Another Open Source Software Supply Chain Issue

Lets combine all the possible cyber risk concerns into one sentence.

A bug in an open source library used by major IoT vendors is raising the spectre of software supply chain/vendor risk management issues for all developers.

The vendor in question is Axis Communications.  Whether you know it or not, you have seen their security cameras across the country including in high profile places like airports and stadiums.  That is the IoT part.

The open source part is a library that Axis and tens of thousands of other products use called gSoap.  gSoap is available on Sourceforge and has been downloaded 30,000 times in 2017 alone.  Since a developer or developer’s company only has to download it once to use it in hundreds of products, the scope of use of this software is unknown, but large.  Given the number of cameras that Axis alone sells, it likely affects millions of devices.

The bug, called Devil’s Ivy,  is going to be very difficult to stamp out.

For developers, they have to understand their software supply chain.  Axis, for it’s part, is at least trying to spread the word about the problem.  There is a patch available.

But then there is the supply chain issue.  You or I might have an IoT (or other) product that uses this library, but there is no easy way for us to know whether we do or not.  The vendor who downloaded the library and then integrated it into their software has to understand that that library has a patch cycle of it’s own.

ASSUMING the vendor understands the problem, they have to rebuild their software.  If the software is like gSoap, which has been downloaded over a million times, there is no easy way to get the word out, since there is no vendor selling it and no support contract with names and phone numbers.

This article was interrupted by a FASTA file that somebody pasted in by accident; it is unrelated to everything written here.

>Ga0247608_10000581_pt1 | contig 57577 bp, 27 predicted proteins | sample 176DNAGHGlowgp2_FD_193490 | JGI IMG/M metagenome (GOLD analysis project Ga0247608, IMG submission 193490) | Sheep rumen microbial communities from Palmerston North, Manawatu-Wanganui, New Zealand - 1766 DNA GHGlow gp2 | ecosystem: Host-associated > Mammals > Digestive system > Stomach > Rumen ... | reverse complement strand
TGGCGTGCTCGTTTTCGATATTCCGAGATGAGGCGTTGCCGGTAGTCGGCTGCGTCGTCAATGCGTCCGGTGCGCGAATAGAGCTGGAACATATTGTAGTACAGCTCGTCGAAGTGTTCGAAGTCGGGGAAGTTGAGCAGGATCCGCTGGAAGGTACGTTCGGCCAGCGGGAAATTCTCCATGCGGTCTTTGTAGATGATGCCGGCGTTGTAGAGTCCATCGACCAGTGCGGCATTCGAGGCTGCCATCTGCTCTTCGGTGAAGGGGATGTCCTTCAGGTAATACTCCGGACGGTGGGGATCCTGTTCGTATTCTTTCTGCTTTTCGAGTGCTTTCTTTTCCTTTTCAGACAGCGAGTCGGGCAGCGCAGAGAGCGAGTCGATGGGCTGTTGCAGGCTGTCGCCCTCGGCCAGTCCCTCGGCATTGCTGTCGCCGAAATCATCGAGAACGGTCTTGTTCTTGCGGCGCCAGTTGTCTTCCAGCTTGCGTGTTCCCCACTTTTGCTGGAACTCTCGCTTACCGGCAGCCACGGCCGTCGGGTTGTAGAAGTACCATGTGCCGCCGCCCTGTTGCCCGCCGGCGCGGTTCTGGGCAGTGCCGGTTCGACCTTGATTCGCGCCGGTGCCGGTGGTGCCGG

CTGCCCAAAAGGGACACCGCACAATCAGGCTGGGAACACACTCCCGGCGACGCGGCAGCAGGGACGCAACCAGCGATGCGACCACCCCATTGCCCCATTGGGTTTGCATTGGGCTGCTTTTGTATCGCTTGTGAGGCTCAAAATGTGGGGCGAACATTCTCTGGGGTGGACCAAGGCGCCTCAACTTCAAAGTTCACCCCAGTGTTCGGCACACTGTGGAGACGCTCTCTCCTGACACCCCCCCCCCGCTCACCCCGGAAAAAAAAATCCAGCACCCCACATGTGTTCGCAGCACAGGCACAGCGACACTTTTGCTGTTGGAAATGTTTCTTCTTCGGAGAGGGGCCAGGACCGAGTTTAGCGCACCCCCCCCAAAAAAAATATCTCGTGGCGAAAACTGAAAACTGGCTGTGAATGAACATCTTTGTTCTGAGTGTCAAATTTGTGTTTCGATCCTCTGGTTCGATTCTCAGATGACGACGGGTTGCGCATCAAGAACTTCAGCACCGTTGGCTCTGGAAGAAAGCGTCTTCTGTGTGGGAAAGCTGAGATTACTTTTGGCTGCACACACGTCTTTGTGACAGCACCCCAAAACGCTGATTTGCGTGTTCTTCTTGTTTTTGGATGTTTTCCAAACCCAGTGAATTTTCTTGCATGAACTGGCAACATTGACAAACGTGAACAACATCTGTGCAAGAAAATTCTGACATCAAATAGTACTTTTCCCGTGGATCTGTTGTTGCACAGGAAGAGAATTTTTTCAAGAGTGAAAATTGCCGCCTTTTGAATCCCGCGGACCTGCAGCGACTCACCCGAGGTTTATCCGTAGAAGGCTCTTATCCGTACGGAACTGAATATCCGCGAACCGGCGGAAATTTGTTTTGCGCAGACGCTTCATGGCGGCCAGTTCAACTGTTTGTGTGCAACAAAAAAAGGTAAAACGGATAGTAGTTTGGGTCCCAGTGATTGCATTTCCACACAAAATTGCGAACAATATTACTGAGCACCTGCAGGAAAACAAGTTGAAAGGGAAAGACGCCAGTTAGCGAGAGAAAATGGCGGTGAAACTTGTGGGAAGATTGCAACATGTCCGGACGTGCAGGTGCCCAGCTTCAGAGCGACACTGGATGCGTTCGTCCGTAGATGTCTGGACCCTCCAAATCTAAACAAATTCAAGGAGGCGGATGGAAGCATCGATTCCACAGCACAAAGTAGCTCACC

To make it worse, lets say that Axis downloads the patched library and then figures out which models of their cameras use it and generates a new version of the firmware for that camera, how do they get the word out to their millions of customers that there is a new version of the firmware for some object that is hanging from the ceiling in a store, stadium or airport.  That is not an easy job.

From the customer’s standpoint, their vendor risk  management program needs to be asking questions about how their vendor is keeping up to date on their software supply chain and how they are notifying their customers about new software versions.

Now it is a simple matter of patching an IoT device hanging 30 feet or a hundred feet in the air in the middle of a store, school, stadium or airport.  Did I say SIMPLE?

All in all, a bit of a mess, but with some work it is possible to reduce the risk.  However, it will take work on the part of developers, manufacturers and end users.  THAT is not simple either.

Information for this post came from Senrio.



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